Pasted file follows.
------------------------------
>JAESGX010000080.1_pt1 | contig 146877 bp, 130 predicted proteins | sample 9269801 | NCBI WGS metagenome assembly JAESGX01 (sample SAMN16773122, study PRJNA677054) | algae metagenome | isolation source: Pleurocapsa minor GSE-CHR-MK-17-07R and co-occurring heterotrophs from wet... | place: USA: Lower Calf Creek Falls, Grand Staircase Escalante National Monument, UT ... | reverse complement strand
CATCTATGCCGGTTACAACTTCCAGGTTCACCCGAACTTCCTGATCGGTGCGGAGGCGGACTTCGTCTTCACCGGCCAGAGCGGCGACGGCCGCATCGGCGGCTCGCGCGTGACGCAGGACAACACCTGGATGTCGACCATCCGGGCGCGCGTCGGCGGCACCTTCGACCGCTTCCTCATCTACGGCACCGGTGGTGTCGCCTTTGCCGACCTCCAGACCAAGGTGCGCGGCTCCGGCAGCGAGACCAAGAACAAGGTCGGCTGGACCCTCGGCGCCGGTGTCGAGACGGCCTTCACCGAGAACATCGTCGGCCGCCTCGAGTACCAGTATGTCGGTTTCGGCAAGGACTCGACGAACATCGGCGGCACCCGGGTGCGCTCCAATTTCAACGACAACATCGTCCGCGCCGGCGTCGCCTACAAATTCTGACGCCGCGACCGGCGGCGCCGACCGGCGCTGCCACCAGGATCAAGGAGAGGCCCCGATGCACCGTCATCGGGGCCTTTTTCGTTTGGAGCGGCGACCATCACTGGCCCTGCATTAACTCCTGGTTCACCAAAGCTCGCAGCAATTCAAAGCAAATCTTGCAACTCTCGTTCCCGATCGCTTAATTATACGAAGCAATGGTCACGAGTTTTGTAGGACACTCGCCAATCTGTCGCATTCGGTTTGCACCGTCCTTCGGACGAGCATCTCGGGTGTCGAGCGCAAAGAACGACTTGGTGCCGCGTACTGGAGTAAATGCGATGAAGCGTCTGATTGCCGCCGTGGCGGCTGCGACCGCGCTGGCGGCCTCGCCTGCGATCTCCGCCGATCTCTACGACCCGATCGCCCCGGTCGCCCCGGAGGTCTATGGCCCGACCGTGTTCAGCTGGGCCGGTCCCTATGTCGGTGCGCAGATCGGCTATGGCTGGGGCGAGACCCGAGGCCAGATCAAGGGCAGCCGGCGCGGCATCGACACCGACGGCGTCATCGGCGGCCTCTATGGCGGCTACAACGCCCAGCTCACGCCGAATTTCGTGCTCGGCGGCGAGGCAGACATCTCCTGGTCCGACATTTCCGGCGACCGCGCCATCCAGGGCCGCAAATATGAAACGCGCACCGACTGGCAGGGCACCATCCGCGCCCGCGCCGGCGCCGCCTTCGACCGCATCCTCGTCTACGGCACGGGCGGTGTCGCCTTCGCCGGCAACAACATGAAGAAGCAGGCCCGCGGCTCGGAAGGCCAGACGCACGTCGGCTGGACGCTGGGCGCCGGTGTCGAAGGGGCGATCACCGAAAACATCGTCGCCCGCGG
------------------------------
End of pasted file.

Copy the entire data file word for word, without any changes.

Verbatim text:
>JAESGX010000080.1_pt1 | contig 146877 bp, 130 predicted proteins | sample 9269801 | NCBI WGS metagenome assembly JAESGX01 (sample SAMN16773122, study PRJNA677054) | algae metagenome | isolation source: Pleurocapsa minor GSE-CHR-MK-17-07R and co-occurring heterotrophs from wet... | place: USA: Lower Calf Creek Falls, Grand Staircase Escalante National Monument, UT ... | reverse complement strand
CATCTATGCCGGTTACAACTTCCAGGTTCACCCGAACTTCCTGATCGGTGCGGAGGCGGACTTCGTCTTCACCGGCCAGAGCGGCGACGGCCGCATCGGCGGCTCGCGCGTGACGCAGGACAACACCTGGATGTCGACCATCCGGGCGCGCGTCGGCGGCACCTTCGACCGCTTCCTCATCTACGGCACCGGTGGTGTCGCCTTTGCCGACCTCCAGACCAAGGTGCGCGGCTCCGGCAGCGAGACCAAGAACAAGGTCGGCTGGACCCTCGGCGCCGGTGTCGAGACGGCCTTCACCGAGAACATCGTCGGCCGCCTCGAGTACCAGTATGTCGGTTTCGGCAAGGACTCGACGAACATCGGCGGCACCCGGGTGCGCTCCAATTTCAACGACAACATCGTCCGCGCCGGCGTCGCCTACAAATTCTGACGCCGCGACCGGCGGCGCCGACCGGCGCTGCCACCAGGATCAAGGAGAGGCCCCGATGCACCGTCATCGGGGCCTTTTTCGTTTGGAGCGGCGACCATCACTGGCCCTGCATTAACTCCTGGTTCACCAAAGCTCGCAGCAATTCAAAGCAAATCTTGCAACTCTCGTTCCCGATCGCTTAATTATACGAAGCAATGGTCACGAGTTTTGTAGGACACTCGCCAATCTGTCGCATTCGGTTTGCACCGTCCTTCGGACGAGCATCTCGGGTGTCGAGCGCAAAGAACGACTTGGTGCCGCGTACTGGAGTAAATGCGATGAAGCGTCTGATTGCCGCCGTGGCGGCTGCGACCGCGCTGGCGGCCTCGCCTGCGATCTCCGCCGATCTCTACGACCCGATCGCCCCGGTCGCCCCGGAGGTCTATGGCCCGACCGTGTTCAGCTGGGCCGGTCCCTATGTCGGTGCGCAGATCGGCTATGGCTGGGGCGAGACCCGAGGCCAGATCAAGGGCAGCCGGCGCGGCATCGACACCGACGGCGTCATCGGCGGCCTCTATGGCGGCTACAACGCCCAGCTCACGCCGAATTTCGTGCTCGGCGGCGAGGCAGACATCTCCTGGTCCGACATTTCCGGCGACCGCGCCATCCAGGGCCGCAAATATGAAACGCGCACCGACTGGCAGGGCACCATCCGCGCCCGCGCCGGCGCCGCCTTCGACCGCATCCTCGTCTACGGCACGGGCGGTGTCGCCTTCGCCGGCAACAACATGAAGAAGCAGGCCCGCGGCTCGGAAGGCCAGACGCACGTCGGCTGGACGCTGGGCGCCGGTGTCGAAGGGGCGATCACCGAAAACATCGTCGCCCGCGG